In June, Dad invited me and Marco on a Newman family holiday to the Lake District. It was the first time us Newmans (Dad, Mum, Hugo and I) have vacay’d together since I was about 14. Now that is along time ago! Never has a boyfriend accompanied me on a family trip and never have I been to the Lake District.
A fan of trying new things, I was rather excited at the prospect of spending a week in a cottage with the clan. Our humble home was located in the small village of Glenridding which is at the bottom of Ullswater Lake. I had heard good things about the Lake District, it’s abundance of hiking trails and outdoor activities, I knew I would love it.
On the drive up Marco and I spent a night in East Croydon and Manchester and a couple of hours in Birmingham, mainly due to his work schedule but partly to break up the journey. I have friends who live near Manchester so I met up with them in the evening at Elnecot (a favourite of mine) and for breakfast at Dishroom. Despite breaking up the journey, we encountered horrendous traffic the entire way. Hurrah!
The weather that week was phenomenal. It was overcast for the first two days but hey, this is England after all. The rest was glorious sunshine and temperatures so high we were able to kayak and swim in the lake, enjoy an ice cream by the shore and wear shorts the entire time.
Marco and I went on a hike most days we were there. Our first summit was Place Fell standing at 657m. It was a steep climb and we didn’t have a lot of time before our dinner reservation but we managed to reach the top and back in 2.5 hours. The views of Ullswater and surrounds were pretty decent until we reached the top where we saw absolutely zilch. We were in the clouds.
The following day we embarked on a family trip up Hellvelyn (950m). We had planned to ascend up the infamous Striding Edge, which is a jagged grade 1 scramble. Dad declared that he would not be attempting this nerve-racking route due to his fear of heights. He was hoping to meet us up there via Swirral Edge which is slightly less scary and would be our path down.
It was an extremely hot day and I was rather baffled that some of our party left without food or water. Marco and I packed the kitchen sink and all the food we could fit in our bags. Two litres of water each but even then, I got caught out and ran out an hour from home. It took us 6.5 hours in total and only three of us; Mum, Marco and I, made it to the top. This certainly isn’t a ‘mountain’ that should be taken lightly but definitely a peak not to miss if visiting the area. That evening we scoffed down some burgers at a local joint.
Despite walking every day, we certainly squeezed in a fair bit of indulgence. Some of my favourite meals include those at Fellpack and The Round and Lingholm Kitchen and the Swinside Inn, all close to Keswick. We had BBQs, tea and cake and lots of cold beers in the garden.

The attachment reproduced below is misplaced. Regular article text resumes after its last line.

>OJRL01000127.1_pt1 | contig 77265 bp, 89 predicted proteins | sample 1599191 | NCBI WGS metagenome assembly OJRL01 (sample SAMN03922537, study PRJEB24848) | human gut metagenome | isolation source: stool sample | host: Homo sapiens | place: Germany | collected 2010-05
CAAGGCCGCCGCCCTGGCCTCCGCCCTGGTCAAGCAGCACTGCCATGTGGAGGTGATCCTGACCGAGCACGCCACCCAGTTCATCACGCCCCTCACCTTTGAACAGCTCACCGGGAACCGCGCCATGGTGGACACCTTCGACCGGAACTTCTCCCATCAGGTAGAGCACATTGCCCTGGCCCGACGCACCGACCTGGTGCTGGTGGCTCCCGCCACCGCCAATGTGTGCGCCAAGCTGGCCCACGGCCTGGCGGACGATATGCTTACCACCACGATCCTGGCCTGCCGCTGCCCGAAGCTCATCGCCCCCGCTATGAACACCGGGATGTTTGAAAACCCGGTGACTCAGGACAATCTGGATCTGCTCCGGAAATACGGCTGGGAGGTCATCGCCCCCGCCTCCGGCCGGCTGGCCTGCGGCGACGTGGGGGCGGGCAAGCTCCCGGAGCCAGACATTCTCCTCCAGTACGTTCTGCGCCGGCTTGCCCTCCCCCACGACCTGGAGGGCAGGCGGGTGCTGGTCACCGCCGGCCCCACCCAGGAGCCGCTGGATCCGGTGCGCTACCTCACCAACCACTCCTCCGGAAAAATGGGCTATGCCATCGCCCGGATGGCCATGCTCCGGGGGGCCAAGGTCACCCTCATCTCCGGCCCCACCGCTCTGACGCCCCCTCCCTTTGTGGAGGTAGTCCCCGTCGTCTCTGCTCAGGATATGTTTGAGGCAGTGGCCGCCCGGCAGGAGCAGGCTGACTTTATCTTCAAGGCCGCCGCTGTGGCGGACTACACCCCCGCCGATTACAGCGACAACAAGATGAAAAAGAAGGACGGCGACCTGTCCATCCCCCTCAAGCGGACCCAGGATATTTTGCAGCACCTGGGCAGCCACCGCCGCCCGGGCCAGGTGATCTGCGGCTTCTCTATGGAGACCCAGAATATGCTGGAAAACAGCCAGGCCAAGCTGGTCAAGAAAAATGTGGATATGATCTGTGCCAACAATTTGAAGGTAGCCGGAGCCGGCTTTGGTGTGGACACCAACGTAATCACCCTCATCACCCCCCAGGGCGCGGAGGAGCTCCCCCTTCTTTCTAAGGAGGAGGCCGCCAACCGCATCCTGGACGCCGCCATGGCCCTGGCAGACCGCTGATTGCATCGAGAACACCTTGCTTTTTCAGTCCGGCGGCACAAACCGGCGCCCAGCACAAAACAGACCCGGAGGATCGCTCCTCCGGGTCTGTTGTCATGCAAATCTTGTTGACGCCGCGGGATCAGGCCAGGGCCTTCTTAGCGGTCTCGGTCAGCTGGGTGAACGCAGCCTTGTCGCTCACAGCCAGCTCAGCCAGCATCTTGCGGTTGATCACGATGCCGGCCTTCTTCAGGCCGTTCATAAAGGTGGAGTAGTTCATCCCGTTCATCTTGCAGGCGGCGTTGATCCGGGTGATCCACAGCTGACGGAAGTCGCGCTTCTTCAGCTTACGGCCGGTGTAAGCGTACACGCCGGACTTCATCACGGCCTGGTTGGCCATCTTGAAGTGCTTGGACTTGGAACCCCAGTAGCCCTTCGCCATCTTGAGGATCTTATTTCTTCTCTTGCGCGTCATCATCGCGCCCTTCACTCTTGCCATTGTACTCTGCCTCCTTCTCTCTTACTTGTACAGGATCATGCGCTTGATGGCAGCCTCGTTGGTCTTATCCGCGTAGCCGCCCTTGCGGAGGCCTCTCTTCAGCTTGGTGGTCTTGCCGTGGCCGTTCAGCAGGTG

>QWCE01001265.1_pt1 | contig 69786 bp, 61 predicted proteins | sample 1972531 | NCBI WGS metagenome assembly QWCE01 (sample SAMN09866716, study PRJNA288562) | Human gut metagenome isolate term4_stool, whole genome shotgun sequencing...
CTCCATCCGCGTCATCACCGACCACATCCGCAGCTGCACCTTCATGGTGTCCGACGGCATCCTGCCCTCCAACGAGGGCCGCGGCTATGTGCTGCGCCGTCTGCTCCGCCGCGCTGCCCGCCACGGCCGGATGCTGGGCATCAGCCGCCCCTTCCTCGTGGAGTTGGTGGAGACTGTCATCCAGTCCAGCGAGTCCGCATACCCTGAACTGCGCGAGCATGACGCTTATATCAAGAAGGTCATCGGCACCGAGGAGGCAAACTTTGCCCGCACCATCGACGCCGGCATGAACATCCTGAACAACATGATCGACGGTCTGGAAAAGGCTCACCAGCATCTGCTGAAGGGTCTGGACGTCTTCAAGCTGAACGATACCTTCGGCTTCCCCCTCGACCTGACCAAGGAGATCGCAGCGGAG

Keswick certainly has its fair share of fine foods and the walks surrounding the town are pretty spectacular too. Catbell walk was a favourite of mine. It is pretty easy going and didn’t take long but the scenery is really something else. The sheep on the hill made great photos too!
Time was flying by but there was time for one last hike. I couldn’t leave the Lake District and not climb the highest mountain in England, surely?! Scafell Pike (978m) was on the agenda. Marco and I set off that afternoon with more water and food than ever before. We were prepared for all eventualities, I even packed gloves!
The Corridor route seemed the most obvious choice to climb up as it was the easiest, the most popular and so less chance of us getting lost. Signage and route markings in the Lakes are somewhat poor so a good map, compass or GPS is important. The scenery on our ascent was wonderful, overlooking the Great End (910m) and passing numerous tarns. At the top we could see as far as the Isle of Man and even Scotland!
Sadly the views at the summit weren’t that spectacular as we were just too high, too remote and the distance too far from anything to see things clearly. We took the Grains Gill route back which passes 4 of the highest peaks in England. Most people go up this way and we soon realised why. It was a tough scramble, to say the least. My GPS and our judgement saved us from heading down to a sheer drop.
Again, this is not a mountain to be taken lightly. UK peaks are merely small hills compared to the summits I conquered in New Zealand but despite their small size, they can still be very dangerous. We returned to the car exhausted but super proud of our achievement.
Hiking, eating and drinking weren’t the only activities on offer that week. Marco, Hugo and I spent a morning rock-climbing with Mountain Adventure at Sticklebarn which was fantastic. We got a chance at belaying each other and all three of us successfully completed every climb. The views across Sticklebarn Valley were incredible.
We also went Alpaca Walking with Alpacaly Ever After which was one of the highlights of my trip. You can see from the photos what amazing weather we had on Derwentwater Lake. The Alpacas and guide were so friendly and the guide shared so many interesting Alpaca facts with us.
Before our drive home, Marco took me to Forest Side Hotel for lunch at their Michelin-starred restaurant. It was a very nice meal in a beautiful setting. There was Maserati’s parked out front and everyone was very well dressed.
Who could have thought a holiday in England would bring so much fun and adventure? I really fell in love with the Lake District and I would love to return. I now have a different, more favourable view on staycations and England as a destination. We all had a really great holiday, thanks so much Dad!